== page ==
• If you are worried about men dressing as women and sneaking into women's bathrooms because they are perverts, let's talk about your concerns and please let me explain why I think that's not a realistic danger, and why it's important to respect people's gender identity. And notice I said that I think it's not a realistic danger - I didn't say it's not a real fear. Because maybe it is a fear you have, and I'll do my best to put your mind at ease. And I can be compassionate about your very real fears, but I'm going to come down on the side of love when it's time to make policy.

  • If you think that Obamacare is a bad law, well, we can start by agreeing that there are real problems with it. And I'll try to persuade you that the profit incentive in health insurance is always going to make health care incentive. I'll listen to you if you want to try to persuade me of another way, but don't just hate it because Obama passed it. Keep in mind, however, that I do believe that people are entitled to have medical care - and that doctors take an oath to provide that care. If your policy prescription is to let people that don't buy insurance suffer, we're going to have to agree to disagree.

What do you want to talk about? Guess what? I just added comments! Go for it.

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Hate vs. Fear vs. Anger

There are some lines that we all need to be mindful about. The left and the right, Clinton supporters and Trump supporters, have at times crossed that line.

But...


We have heard months of hate and anger at people based just on who they are - the vilifying of "The Other". We have seen political leaders using fear of differences as a way of whipping up support.

There have been a lot of expressions of fear of and anger at Trump and his supporters. I hope that people understand that it is not his voters, but his supporters, that are the people who are actively working to create a culture of fear and hate. The political workers who were attempting to get him elected even as they knew that he is not in any way qualified to run this country. The people who attended his rallies and were chanting "Lock Her Up", "Build The Wall", "Jew-S-A" - these are the ones who have created the fear that many people are now expressing.

There's no equivalency between "I'm scared and angry and Donald Trump represents a threat to people I care about, this country I love, and the earth I want to protect" and rhetoric like "Obama is a Anti-white Muslim" or "Homosexuals are trying to recruit our children". So much of the rhetoric out of the Republican party is simply intended to divide us, to whip up sentiment against some non-white, non-straight population.

Don't try tell me that Hillary's "Deplorables" comment was hate speech. She was talking about people who express hate against some "other" group. She was saying that their behavior - not their accident of birth or color of their skin - but that their behavior is what put them in the "basket of deplorables" - not something I would have said, but we all understood what she meant.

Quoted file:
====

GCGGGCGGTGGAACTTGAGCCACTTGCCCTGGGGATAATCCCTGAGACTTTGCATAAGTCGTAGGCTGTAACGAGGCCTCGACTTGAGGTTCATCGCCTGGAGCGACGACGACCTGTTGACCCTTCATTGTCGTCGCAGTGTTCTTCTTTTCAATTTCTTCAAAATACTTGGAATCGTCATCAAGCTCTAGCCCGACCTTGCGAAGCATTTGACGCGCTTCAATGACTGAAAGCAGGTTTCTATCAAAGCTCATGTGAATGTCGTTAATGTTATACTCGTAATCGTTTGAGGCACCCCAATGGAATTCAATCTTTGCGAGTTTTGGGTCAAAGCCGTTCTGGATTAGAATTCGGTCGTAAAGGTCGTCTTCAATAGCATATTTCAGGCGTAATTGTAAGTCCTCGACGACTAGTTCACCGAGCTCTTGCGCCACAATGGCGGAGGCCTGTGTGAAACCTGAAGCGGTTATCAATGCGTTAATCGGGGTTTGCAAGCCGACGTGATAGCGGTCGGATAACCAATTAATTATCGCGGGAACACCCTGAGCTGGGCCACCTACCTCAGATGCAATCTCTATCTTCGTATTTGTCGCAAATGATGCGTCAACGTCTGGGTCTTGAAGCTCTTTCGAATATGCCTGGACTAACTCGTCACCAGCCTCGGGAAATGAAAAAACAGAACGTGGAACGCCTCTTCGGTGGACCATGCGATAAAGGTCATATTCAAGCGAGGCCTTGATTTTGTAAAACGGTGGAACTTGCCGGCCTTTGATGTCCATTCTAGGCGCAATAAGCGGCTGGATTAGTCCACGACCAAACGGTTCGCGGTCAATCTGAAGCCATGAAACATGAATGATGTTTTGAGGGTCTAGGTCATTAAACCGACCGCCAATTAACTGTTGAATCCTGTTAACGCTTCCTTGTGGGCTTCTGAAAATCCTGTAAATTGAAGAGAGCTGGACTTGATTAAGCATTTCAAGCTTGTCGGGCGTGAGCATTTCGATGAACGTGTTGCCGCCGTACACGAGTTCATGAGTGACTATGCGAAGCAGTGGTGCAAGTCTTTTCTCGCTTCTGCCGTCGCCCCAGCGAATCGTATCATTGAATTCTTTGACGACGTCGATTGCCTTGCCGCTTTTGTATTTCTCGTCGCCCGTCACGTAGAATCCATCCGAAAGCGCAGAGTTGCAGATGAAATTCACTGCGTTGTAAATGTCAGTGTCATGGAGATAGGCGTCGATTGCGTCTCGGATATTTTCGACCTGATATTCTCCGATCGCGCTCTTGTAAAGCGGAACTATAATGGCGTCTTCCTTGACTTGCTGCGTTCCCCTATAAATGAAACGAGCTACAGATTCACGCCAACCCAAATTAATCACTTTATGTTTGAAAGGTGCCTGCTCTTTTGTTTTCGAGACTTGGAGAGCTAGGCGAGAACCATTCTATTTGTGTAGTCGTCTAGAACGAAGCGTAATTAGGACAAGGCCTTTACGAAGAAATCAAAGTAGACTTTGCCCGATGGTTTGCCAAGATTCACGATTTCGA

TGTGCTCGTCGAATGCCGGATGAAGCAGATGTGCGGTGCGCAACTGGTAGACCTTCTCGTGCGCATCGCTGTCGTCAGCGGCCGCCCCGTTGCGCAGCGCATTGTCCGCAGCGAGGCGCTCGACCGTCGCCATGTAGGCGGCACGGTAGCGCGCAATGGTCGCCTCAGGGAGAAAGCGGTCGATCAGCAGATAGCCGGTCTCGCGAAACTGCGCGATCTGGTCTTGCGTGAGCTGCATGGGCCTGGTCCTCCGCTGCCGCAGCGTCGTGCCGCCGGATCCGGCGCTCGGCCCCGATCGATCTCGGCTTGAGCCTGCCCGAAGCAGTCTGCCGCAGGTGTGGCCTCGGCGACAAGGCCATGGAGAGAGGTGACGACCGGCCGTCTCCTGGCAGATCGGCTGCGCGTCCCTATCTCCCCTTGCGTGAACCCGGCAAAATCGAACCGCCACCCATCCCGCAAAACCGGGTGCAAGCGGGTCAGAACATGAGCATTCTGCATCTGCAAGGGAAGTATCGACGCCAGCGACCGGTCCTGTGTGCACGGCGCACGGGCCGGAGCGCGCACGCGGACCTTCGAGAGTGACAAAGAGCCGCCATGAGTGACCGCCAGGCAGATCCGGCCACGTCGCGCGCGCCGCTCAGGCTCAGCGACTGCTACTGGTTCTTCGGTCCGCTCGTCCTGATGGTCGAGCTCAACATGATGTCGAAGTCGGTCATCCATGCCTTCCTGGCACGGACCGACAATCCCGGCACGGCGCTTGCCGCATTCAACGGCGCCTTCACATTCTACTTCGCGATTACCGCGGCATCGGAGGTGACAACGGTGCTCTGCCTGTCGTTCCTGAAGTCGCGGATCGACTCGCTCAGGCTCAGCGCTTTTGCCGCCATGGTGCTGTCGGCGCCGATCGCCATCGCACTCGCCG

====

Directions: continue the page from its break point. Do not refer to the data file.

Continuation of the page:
There's a lot of things I dislike about Donald J. Trump. I might even make fun of his small hands or his bad hair or his ill-fitting clothes. But I'm not going to say that he is somehow not entitled to the same rights as any other citizen of this country. I'll even try really hard not to say "Some people are saying...", although when a man who is ascending to the most powerful position in the world starts throwing around innuendo like that, you can be damn sure I'm going to criticize that.

What I'm going to oppose is his behavior, his policies, and the behavior and policies of the people he chooses to be associated with. And I'm going to do it with whatever voice I have. I'll try to keep it civil, but you can be sure, there are things that Donald Trump has said that, if he attempts to follow through on them, are going to make me angry. And I'll express that anger. But don't conflate the anger and fear of people who strongly disagree with hate. I'll speak out against hate from whatever corner it comes from, and I'll call out my allies when they cross that line. But don't expect me to ever allow myself to be cowed by into silence by people claiming that I hate.

I don't hate - or at least, I try very hard not to. But love can be expressed as anger when that which we love is under attack. And I'm comfortable with that.

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The Safety Pin

I started wearing a a safety pin today.

I wear it to demonstrate my commitment to standing in solidarity with those who may be threatened by those who hold power.
safety pin

It does not represent anger or hate. It expressed my desire to be an ally for women and LGBTQ people and immigrants and non-Christians. It does not mean that I hate people who are not liberals. I haven't met a single person IRL who takes my safety pin as an insult or threat to them and I don't expect that I ever will. It's a small, innocuous and non-threatening statement of intent.

But today, in the online world, social media pictures of safety pins and posts about wearing them are being immediately attacked as being about anger and hate. This struck me as amazingly out of touch. But as I thought about it, and saw the nasty comments on friends' social media posts, it dawned on me.

This is gaslighting, pure and simple.

Yes, there are some people who are angry about the election. And yes, there are some very emotional reactions to Trump. Some - too many - go over the top. And there are some deplorable people who are on the political left. But I've seen so many heartfelt, honest posts by people who are worried and sick at heart be immediately attacked as "hate".

There's also a post going viral from a writer at the Huffington Post that purports to call out white people for wearing their safety pins out of White Guilt. But..I've also been told by people at risk that I know that when someone is willing to use their privilege to stand up and say "I stand with love for people who experience hate", that it means something.

So i'm going to wear my safety pin. I'm also going to start writing again - it's been a while, but I need it.

So expect to hear from me. A lot.